Types of human trafficking

There are many forms of trafficking, but one consistent aspect is the abuse of the inherent vulnerability of the victims.

Trafficking for forced labour

Victims of this widespread form of trafficking come primarily from developing countries. They are recruited and trafficked using deception and coercion and find themselves held in conditions of slavery in a variety of jobs. Men, women and children are engaged in agricultural, fisheries and construction work, along with domestic servitude and other labour-intensive jobs.

Read about our operations targeting forced child labour in Africa.

Trafficking in women for sexual exploitation

This prevalent form of trafficking affects every region in the world, either as a source, transit or destination country. Women and children from developing countries, and from vulnerable parts of society in developed countries, are lured by promises of decent employment into leaving their homes and travelling to what they consider will be a better life. Victims are often provided with false travel documents and an organized network is used to transport them to the destination country, where they find themselves forced into sexual slavery and held in inhumane conditions and constant fear.

Commercial sexual exploitation of children in tourism

This crime type has been apparent in Asia for many years and has now taken hold in Africa as well as Central and South America. The phenomenon is promoted by the growth of inexpensive air travel and the relatively low risk of prohibition and prosecution in these destinations for engaging in sexual relations with minors.

Trafficking for tissue, cells and organs

Trafficking in humans for the purpose of using their organs, in particular kidneys, is a rapidly growing field of criminal activity. In many countries, waiting lists for transplants are very long, and criminals have seized this opportunity to exploit the desperation of patients and potential donors. The health of victims, even their lives, is at risk as operations may be carried out in clandestine conditions with no medical follow-up. An ageing population and increased incidence of diabetes in many developed countries is likely to increase the requirement for organ transplants and make this crime even more lucrative.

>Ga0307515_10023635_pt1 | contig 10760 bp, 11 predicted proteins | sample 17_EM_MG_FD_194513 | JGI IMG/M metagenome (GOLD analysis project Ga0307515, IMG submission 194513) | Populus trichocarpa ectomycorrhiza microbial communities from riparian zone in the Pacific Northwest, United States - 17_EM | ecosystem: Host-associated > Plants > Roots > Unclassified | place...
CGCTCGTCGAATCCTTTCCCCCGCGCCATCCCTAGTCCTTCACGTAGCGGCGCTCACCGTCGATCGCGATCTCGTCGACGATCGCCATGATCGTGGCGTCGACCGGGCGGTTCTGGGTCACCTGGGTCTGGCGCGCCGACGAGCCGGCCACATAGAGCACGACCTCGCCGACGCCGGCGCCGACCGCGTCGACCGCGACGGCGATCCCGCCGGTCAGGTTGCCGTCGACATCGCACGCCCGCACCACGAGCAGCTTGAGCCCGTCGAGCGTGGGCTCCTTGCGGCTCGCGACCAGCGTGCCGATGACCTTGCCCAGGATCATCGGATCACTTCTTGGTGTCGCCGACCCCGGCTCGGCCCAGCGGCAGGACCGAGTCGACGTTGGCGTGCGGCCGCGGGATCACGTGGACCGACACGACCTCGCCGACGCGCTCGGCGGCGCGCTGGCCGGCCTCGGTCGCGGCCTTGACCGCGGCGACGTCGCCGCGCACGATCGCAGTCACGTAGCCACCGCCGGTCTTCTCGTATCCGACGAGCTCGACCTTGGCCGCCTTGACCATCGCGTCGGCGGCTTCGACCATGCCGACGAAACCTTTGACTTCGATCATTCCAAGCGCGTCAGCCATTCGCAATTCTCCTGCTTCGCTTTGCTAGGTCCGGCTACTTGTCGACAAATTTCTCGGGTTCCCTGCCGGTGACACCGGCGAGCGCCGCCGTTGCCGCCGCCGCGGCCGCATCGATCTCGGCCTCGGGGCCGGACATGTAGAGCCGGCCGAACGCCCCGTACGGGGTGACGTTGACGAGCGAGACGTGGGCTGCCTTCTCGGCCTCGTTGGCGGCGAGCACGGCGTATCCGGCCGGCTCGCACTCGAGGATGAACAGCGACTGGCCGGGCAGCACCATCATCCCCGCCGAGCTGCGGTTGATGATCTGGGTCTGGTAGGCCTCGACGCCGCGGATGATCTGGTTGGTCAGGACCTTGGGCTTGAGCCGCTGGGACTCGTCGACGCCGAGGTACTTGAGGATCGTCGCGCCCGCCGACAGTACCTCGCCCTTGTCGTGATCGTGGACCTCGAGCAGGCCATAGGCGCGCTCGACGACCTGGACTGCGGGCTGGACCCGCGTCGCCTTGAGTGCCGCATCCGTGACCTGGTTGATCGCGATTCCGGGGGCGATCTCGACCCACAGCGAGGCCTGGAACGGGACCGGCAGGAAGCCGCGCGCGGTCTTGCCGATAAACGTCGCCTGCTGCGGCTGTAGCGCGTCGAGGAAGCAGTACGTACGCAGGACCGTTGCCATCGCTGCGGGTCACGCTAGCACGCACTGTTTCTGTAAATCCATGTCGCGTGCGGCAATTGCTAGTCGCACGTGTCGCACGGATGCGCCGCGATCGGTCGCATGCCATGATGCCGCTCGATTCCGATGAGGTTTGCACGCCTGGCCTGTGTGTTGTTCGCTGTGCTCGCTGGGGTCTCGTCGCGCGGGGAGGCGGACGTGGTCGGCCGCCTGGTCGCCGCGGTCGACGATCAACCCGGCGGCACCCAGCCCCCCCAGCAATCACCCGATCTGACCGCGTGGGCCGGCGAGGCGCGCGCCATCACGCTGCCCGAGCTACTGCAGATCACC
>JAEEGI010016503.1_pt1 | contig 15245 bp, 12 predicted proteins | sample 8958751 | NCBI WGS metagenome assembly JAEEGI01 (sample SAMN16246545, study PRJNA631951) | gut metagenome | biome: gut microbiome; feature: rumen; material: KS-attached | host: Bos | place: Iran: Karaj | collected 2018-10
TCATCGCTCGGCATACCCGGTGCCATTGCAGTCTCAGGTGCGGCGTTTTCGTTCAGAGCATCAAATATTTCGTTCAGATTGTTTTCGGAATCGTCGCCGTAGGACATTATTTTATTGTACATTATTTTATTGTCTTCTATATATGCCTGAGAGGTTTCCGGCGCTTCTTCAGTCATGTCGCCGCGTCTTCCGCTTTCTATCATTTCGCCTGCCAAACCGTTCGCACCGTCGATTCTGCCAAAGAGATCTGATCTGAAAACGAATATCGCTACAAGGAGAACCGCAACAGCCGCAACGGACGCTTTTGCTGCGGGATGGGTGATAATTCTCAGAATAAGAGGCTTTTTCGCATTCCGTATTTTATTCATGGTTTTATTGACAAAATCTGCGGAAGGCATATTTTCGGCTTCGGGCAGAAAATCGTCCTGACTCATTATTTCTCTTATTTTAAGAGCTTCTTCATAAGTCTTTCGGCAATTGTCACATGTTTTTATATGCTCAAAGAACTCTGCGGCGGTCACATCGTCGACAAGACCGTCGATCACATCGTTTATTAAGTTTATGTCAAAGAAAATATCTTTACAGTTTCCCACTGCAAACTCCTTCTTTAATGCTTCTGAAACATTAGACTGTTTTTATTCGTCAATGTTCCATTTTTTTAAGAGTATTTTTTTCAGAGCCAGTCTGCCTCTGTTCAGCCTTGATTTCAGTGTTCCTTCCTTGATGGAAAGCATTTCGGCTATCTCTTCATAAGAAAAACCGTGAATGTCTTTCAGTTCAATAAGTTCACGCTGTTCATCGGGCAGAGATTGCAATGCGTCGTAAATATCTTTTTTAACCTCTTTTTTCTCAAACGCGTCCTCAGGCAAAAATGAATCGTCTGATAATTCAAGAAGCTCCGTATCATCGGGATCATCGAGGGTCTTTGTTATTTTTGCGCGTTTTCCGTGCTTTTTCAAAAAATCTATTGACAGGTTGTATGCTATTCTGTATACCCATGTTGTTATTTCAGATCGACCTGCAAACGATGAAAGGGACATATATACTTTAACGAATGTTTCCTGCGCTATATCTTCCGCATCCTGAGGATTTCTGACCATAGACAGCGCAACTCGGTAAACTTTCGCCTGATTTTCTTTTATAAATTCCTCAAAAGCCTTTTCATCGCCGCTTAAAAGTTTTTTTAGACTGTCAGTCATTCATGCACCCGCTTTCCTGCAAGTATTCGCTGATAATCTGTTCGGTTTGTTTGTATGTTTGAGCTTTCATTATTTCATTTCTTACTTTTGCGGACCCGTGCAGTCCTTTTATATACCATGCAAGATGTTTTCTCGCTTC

People smuggling

Closely connected to trafficking in human beings is the issue of people smuggling. This has taken on new proportions in recent months, especially in the Mediterranean region, and it is clear that organized criminal networks are taking advantage of the humanitarian crisis for financial gain.

21 October 2016

Human trafficking focus of INTERPOL conference

28 September 2016

Identifying cybercriminals at core of INTERPOL-Europol conference

19 September 2016

Conference looks to shape global response to intellectual property crime

28 July 2016

More than 2,700 human trafficking victims rescued in INTERPOL-coordinated operation

12 July 2016

1,500 police in operation targeting crime networks across Eastern and Southern Africa

05 July 2016

Regional and global security focus of INTERPOL Chief mission to El Salvador

18 May 2016

Migration and border security top INTERPOL European meeting agenda

17 May 2016

Migrant smuggling is ‘a multinational business’, finds joint report

25 March 2016

Namibian President discusses global security issues with INTERPOL Secretary General

18 March 2016

Border security focus of INTERPOL training under EU-ASEAN programme

23 February 2016

INTERPOL and Europol take steps against organized crime behind migrant smuggling

15 February 2016

Drugs, criminals, guns and gold intercepted in INTERPOL border operation in West Africa

18 December 2015

INTERPOL backs International Migrants Day

17 December 2015

Strengthening border security in ASEAN countries through specialist skills

03 December 2015

International security focus of INTERPOL Chief’s visit to Tunisia

27 November 2015

Austrian Interior Minister and INTERPOL Chief meet on international security cooperation

12 November 2015

Global security needs to align with today’s threats – INTERPOL Chief at migration summit

03 November 2015

US Attorney General highlights need for ‘rule of law’ in address to INTERPOL General Assembly

20 October 2015

Border security across Southeast Asia focus of new EU-ASEAN programme led by INTERPOL

16 October 2015

INTERPOL-Europol forum outlines steps against people smuggling

15 October 2015

INTERPOL-Europol forum targets migrant smuggling networks

02 October 2015

Identifying fake documents focus of INTERPOL and Frontex workshop

08 July 2015

Belgian Deputy Prime Minister visit to INTERPOL focuses on terrorism and cybercrime

22 June 2015

Traffickers arrested in Côte d’Ivoire operation targeting child trafficking and forced labour

19 May 2015

INTERPOL meeting in Bucharest aims to set the course for European security